Shahnaz broke up with her boyfriend in Xi'an, spent some time back in Urumqi, then moved to Beijing. As ever, she's juggling boyfriends--only some of whom are aware of the others' existence. Shahnaz has spent the past year studying at Beijing's branch of the Alliance Français. This past November she took an exam to assess her French language abilities. If her scores are above a certain mark, she will be eligible to attend university in France. She's planning on moving to Paris in February.


Both of my friends who had been working at Urumqi's Fu Bar (Shamsiya and Nisagul) were fired short months after they began work there. For a fair while after losing her job, Shamsiya didn't do much. This summer I connected her with an American who runs a restaurant and coffeehouse near People's Square, "Uncle Bob", who runs Uncle Bob's Cafe. Shamsiya has now been working at the cafe for several months and seems to be thriving.

Shamsiya filled a niche. Uncle Bob wanted to hire somebody to work in his kitchen, but specifically needed somebody Uighur, female, and English-speaking. Uighur males have a reputation for trouble. Uighur customers not only avoid eating Chinese food, but will avoid eating at any restaurant where the cook is not Muslim. As to languages, though Shamsiya is naturally strongest speaking Uighur, her Chinese is probably better than mine and her English is becoming natural and fluent.

Shamsiya moved in with Nisagul and me shortly after we got our new place in March of 2006.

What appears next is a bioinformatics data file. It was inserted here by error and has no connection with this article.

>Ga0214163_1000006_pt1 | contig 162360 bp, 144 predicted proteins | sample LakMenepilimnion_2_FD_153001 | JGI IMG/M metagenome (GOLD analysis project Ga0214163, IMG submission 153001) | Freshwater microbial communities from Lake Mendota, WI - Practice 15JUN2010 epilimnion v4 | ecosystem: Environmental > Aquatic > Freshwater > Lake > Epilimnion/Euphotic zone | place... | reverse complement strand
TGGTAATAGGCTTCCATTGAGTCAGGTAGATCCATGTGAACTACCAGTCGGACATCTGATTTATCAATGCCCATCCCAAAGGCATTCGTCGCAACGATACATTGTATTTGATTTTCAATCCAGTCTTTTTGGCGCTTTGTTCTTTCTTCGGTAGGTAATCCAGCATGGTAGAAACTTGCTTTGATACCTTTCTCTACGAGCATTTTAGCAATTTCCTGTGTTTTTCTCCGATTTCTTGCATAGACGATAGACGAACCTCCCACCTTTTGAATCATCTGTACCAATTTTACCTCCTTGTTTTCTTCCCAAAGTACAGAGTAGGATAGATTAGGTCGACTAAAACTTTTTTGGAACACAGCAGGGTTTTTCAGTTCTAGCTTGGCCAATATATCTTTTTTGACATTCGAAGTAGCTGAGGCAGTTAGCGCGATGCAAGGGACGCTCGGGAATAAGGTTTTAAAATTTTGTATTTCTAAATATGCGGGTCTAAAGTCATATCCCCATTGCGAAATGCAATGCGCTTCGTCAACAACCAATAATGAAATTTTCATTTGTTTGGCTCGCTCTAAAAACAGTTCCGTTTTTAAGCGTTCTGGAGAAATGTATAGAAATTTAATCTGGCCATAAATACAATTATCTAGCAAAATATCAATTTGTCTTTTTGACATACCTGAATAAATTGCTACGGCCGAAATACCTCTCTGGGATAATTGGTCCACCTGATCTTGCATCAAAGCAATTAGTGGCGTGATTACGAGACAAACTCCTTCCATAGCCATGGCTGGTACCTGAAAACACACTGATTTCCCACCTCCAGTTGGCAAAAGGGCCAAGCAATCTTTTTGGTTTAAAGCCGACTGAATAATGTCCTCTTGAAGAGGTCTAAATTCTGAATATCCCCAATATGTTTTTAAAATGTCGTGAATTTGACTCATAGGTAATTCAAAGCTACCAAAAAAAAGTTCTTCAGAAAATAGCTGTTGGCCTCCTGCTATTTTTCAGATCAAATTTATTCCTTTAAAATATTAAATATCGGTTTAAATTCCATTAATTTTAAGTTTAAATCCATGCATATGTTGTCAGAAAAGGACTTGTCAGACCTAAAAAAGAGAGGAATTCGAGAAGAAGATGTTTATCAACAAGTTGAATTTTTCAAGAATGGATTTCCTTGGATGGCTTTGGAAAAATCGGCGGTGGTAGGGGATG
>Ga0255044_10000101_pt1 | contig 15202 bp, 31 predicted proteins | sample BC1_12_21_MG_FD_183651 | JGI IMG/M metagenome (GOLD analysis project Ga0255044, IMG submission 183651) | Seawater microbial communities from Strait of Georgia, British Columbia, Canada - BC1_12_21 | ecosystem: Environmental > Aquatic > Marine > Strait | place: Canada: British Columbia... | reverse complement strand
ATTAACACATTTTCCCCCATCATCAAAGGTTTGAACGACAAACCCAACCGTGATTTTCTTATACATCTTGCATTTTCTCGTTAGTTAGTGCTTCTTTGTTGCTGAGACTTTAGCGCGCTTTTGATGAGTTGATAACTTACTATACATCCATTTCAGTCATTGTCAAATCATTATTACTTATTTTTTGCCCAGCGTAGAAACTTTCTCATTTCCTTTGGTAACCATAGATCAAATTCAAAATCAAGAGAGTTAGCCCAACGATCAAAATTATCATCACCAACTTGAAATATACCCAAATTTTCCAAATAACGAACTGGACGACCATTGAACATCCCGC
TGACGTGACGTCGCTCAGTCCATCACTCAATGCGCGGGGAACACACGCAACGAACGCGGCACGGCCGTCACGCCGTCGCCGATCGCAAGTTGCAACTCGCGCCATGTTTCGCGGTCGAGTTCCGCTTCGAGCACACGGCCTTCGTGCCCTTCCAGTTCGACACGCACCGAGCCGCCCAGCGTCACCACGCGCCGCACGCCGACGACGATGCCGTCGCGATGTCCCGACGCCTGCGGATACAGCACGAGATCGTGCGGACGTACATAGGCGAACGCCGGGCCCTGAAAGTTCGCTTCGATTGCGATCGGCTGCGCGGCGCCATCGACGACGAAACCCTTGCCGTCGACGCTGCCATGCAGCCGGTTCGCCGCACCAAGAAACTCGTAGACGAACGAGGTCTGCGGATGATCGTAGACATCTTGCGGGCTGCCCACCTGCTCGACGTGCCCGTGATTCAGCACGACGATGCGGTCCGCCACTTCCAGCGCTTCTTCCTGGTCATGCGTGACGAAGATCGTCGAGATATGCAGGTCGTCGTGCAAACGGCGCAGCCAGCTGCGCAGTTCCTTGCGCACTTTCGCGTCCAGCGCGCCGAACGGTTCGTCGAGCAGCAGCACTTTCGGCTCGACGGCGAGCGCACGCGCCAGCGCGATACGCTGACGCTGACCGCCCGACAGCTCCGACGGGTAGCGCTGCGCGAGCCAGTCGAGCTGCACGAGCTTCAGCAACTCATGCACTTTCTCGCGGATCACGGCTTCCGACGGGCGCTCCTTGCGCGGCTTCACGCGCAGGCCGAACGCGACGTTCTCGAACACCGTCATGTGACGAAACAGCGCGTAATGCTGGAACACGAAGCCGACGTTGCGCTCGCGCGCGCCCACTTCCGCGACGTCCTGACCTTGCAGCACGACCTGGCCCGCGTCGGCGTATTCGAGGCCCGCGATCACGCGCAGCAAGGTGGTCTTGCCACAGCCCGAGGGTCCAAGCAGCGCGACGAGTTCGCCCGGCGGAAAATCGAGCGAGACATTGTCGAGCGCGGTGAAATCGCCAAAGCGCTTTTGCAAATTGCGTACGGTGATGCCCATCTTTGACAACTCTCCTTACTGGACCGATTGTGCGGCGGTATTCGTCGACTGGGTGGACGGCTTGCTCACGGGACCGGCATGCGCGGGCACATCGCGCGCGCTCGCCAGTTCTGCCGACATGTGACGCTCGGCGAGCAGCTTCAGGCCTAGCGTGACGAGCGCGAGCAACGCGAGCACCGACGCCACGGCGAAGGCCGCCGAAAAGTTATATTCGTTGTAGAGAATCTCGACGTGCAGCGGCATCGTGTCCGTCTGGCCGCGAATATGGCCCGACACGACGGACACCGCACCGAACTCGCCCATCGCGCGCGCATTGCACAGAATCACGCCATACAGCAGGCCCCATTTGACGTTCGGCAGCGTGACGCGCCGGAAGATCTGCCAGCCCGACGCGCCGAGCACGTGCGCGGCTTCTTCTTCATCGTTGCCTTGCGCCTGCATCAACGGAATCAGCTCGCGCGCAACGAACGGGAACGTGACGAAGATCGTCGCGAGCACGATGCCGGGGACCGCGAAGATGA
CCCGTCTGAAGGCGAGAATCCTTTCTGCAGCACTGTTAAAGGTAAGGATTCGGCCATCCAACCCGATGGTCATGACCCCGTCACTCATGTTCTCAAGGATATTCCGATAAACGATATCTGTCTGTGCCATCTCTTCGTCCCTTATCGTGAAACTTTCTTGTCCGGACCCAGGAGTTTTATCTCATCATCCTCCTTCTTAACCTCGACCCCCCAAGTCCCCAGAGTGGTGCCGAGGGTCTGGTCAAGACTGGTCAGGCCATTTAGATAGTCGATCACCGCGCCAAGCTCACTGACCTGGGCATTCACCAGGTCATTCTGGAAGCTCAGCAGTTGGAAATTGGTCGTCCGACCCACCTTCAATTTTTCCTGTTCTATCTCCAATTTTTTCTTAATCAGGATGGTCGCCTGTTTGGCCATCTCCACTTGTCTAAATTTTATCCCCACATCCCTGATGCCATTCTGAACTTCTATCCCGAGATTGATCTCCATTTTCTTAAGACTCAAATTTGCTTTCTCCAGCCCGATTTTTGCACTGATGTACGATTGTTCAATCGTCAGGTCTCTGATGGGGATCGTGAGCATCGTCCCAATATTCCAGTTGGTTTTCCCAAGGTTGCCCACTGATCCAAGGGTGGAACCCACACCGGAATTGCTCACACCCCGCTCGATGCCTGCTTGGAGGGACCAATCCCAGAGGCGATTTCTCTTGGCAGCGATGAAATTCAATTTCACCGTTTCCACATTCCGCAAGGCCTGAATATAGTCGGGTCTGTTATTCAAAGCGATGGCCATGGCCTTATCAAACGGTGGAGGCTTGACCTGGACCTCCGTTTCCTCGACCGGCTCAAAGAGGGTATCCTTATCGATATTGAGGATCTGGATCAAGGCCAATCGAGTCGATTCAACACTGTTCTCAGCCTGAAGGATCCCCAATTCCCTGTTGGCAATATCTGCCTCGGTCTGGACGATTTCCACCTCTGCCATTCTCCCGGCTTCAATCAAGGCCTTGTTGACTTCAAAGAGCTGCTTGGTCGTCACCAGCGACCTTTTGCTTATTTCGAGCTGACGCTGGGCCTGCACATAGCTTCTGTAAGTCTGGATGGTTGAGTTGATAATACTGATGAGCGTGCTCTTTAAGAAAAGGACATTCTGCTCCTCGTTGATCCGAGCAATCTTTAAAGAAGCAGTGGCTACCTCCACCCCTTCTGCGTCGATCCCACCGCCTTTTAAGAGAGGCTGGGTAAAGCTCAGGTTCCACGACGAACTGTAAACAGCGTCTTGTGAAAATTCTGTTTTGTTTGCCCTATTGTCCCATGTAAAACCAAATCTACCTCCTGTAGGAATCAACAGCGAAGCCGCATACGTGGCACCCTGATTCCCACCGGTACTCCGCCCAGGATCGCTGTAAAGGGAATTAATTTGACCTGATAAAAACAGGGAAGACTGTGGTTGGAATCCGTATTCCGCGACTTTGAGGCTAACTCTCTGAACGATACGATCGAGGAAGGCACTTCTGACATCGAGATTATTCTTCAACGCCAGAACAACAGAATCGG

After graduation in summer of 2005 Rahila found work as a sales agent at the Urumqi Mercedes-Benz dealership. She hated the work, so attempted to follow in Nisagul's footsteps, finding work as a travel guide over summer of 2006. She found that to be a lot more work than selling Chinese men expensive cars, so returned to Benz several months ago.

Rahila and I saw each other most frequently over the weekly summer sessions of Ultimate Frisbee. She and her sister Mahira evidently grew up playing Frisbee in Kashgar, which surprised me. I recall the first time we played together, asking if they'd ever played before--most people in Xinjiang have never seen a Frisbee before. They responded by hurling the disk with amazing strength and accuracy. They could throw the Frisbee with such force that, even after flying all the way across the field, straight into my hands, it still stung to catch.


Since my last Cast entry Tiffany has been busy. In autumn of 2005 she, Nisagul, and I traveled together to Tibet. Tiffany's visa was cancelled by the police in Tibet; she was given 20 days to leave the country. She returned to Southern California to find temporary work through that winter, then returning to Urumqi to begin classes at Xinjiang University. Over the past two semesters she has been my classmate in Chinese class, simultaneously studying Kazak with instructors from the university.

Tiffany has taken this winter in California as well, working at the same job she worked one year ago to save money for her next year in Xinjiang. She should return to Urumqi sometime before the semester begins in March, though will likely transfer from Xinjiang University to the Xinjiang Art Institute.

All of the other people I mentioned in previous entries but have no photo for this time are westerners who have moved along from Urumqi. I've not seen any of them since they've left China. Paul went on to do graduate work in New Mexico, the last I heard from him he was doing research in Bolivia. Aaron and his girlfriend Susan found work in Washington D.C.. Rian and Laura returned to Harvard to finish up their doctoral work. Catherine moved with her boyfriend to London, where she works as an account manager for a large advertising agency.